Why are MCTs different?:

  • May have a neutral (or positive) effect on blood cholesterol
  • Can be used by the body as a quick fuel source – MCTs are transported directly to the liver, where they are more likely to be burned as fuel, as opposed to other types of oils, which typically get stored as fat in the body.
  • May raise metabolism slightly and make you feel more full up
  • High concentration of lauric acid, which may have antiviral and antifungal properties.

What the studies show:

 

Weight loss

An overall consensus has not yet been reached regarding MCTs and weight loss.

There are studies showing that pharmaceutical grade 100% MCT oil may reduce body fat by increasing metabolic rate. Coconut oil is only about 60% MCT, so it’s not good science to say that coconut oil will have the same results. To get any small weight loss benefit, large amounts of the oil were used. Unfortunately, large amounts of coconut oil can cause stomach upsets and nausea, so in real life, it is unlikely that people could comply with this.

 

Heart Disease

The research on MCT saturated fats is constantly evolving, years ago all saturated fats were thought to be bad for our hearts. However, we now know that there are different types of saturated fats that affect our bodies in different ways. Some studies suggest that MCT saturated fat might lower risk factors for heart disease by increasing levels of good cholesterol.

There is a study looking at Polynesians, which found that this population of islanders have a very high consumption of coconuts and a low incidence of cardiovascular disease. Hence, the claims that coconut oil is very beneficial for the heart. However, Polynesians have many other lifestyle factors which improve heart health (low intake of sugar and salt, good intake of fiber, plant sterols, and omega-3 fatty acids from fish). They also had an active lifestyle and used little tobacco.

 

Athletes

The evidence for using MCTs as an ‘ergogenic’ supplement, to prolong endurance or improve performance, is pretty much non-existent. Because MCTs in coconut oil are metabolised by the liver to produce energy, it seems reasonable to assume that this is good for providing energy for exercise. However, in real-life research on athletes, there does not seem to be this positive effect. In fact, in a study of cyclists, after taking coconut oil their performance was actually reduced, probably due to the stomach cramps they experienced.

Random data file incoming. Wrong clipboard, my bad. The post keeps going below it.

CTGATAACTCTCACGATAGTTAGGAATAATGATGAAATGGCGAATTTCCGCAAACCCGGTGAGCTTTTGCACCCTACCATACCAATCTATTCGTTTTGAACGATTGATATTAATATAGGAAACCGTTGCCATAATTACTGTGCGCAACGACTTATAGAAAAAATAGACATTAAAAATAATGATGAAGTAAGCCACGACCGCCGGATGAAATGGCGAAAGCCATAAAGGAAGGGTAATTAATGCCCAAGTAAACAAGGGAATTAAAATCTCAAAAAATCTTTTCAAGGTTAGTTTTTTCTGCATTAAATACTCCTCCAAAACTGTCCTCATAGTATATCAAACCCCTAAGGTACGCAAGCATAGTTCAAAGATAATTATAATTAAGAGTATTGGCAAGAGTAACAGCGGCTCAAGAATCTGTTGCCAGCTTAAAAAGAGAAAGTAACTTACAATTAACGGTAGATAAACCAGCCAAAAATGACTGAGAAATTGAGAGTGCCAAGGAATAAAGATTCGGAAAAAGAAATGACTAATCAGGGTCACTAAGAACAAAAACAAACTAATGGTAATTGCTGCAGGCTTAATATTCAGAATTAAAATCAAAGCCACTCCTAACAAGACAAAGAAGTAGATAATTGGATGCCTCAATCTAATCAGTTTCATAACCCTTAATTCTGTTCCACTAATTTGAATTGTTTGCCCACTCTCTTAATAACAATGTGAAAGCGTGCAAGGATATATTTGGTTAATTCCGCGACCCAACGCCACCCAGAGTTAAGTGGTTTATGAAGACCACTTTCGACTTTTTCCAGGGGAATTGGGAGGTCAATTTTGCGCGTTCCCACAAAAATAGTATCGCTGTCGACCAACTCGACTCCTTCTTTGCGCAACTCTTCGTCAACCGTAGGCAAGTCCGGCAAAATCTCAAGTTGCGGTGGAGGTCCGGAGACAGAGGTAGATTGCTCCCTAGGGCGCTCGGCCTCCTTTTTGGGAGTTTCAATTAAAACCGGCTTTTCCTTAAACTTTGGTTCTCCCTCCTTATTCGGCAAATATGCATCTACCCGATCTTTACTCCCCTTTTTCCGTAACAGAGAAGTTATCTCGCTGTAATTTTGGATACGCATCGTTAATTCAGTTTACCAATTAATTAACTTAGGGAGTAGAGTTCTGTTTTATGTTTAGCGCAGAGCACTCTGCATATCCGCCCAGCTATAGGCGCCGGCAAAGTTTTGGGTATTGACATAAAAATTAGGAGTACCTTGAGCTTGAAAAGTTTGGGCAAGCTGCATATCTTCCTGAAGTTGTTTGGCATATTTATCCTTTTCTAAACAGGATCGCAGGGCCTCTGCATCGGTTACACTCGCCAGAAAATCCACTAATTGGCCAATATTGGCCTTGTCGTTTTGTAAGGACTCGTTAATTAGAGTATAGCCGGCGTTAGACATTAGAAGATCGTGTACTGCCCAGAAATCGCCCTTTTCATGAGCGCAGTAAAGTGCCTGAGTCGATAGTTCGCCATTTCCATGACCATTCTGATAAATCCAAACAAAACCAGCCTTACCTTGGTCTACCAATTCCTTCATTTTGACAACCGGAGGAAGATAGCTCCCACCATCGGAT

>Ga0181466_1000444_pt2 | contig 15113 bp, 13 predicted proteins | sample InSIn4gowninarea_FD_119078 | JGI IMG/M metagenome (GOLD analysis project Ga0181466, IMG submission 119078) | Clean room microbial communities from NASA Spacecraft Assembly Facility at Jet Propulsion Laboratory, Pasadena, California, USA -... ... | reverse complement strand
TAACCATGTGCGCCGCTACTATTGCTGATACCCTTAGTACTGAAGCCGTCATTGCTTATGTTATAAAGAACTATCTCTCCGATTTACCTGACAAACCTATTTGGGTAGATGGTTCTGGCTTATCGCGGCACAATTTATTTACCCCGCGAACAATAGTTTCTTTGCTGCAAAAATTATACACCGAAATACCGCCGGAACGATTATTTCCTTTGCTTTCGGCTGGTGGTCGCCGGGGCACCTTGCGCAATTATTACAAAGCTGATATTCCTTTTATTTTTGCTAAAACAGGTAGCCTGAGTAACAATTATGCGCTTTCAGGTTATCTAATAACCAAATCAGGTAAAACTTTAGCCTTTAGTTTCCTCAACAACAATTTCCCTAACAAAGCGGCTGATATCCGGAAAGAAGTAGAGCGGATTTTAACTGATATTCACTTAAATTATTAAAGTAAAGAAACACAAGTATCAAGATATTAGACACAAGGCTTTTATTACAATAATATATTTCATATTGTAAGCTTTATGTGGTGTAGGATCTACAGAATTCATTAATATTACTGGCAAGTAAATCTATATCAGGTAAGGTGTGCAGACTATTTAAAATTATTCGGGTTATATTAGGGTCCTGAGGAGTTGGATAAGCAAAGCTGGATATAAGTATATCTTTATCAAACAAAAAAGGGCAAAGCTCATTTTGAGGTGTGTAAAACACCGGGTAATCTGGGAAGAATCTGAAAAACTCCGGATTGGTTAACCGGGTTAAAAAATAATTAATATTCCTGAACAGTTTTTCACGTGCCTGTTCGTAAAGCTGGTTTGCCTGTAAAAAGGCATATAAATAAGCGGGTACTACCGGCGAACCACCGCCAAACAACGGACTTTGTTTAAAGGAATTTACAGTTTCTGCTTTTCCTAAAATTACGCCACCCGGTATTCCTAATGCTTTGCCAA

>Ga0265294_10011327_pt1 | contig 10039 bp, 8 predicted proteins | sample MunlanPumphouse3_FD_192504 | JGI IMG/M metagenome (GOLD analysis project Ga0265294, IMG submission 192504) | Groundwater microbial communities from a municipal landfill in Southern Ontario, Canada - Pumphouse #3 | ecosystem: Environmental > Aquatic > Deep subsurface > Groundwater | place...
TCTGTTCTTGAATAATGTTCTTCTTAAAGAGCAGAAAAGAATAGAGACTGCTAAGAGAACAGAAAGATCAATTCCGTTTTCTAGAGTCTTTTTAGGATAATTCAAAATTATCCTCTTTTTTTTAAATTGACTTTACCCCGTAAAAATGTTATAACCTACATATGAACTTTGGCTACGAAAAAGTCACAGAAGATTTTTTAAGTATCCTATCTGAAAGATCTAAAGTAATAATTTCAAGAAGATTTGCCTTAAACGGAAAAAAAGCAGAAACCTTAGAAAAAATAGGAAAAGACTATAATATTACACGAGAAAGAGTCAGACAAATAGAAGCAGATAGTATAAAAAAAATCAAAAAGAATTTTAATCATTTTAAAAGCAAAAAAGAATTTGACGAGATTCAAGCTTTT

Alzheimer’s Disease

According to the Alzheimer’s Association, “a few people have reported that coconut oil helped with Alzheimer’s, but there’s never been any clinical testing of coconut oil for Alzheimer’s, and there’s no scientific evidence that it helps.”  The same is true of 100% MCT oil.

 

My advice:

On balance, coconut oil can be included as part of your healthy diet. If you like the flavour that coconut oil provides in cooking, go ahead and use it—but in moderation. Use Virgin Coconut Oil, as it has not been chemically bleached and retains nutrients that are lost during the refining process.

There may be some truth in the weight loss claims, however, it’s worth stressing that coconut oil is very high in calories, so substitute it in your diet for other things. Unless you are aiming to gain weight, don’t simply add large amounts to your current intake.

As ever, ensure that you have a balanced, healthy diet with vegetables, whole grains, protein foods, essential fats etc. before depending on coconut oil to provide you with an answer for your health issues.

Here are a selection available in the UK and online:

Sainsbury’s – £6.00/300ml

Tesco – £6.00/260ml

Holland & Barrett – £16.55/500ml

MyProtein – £9.99/460g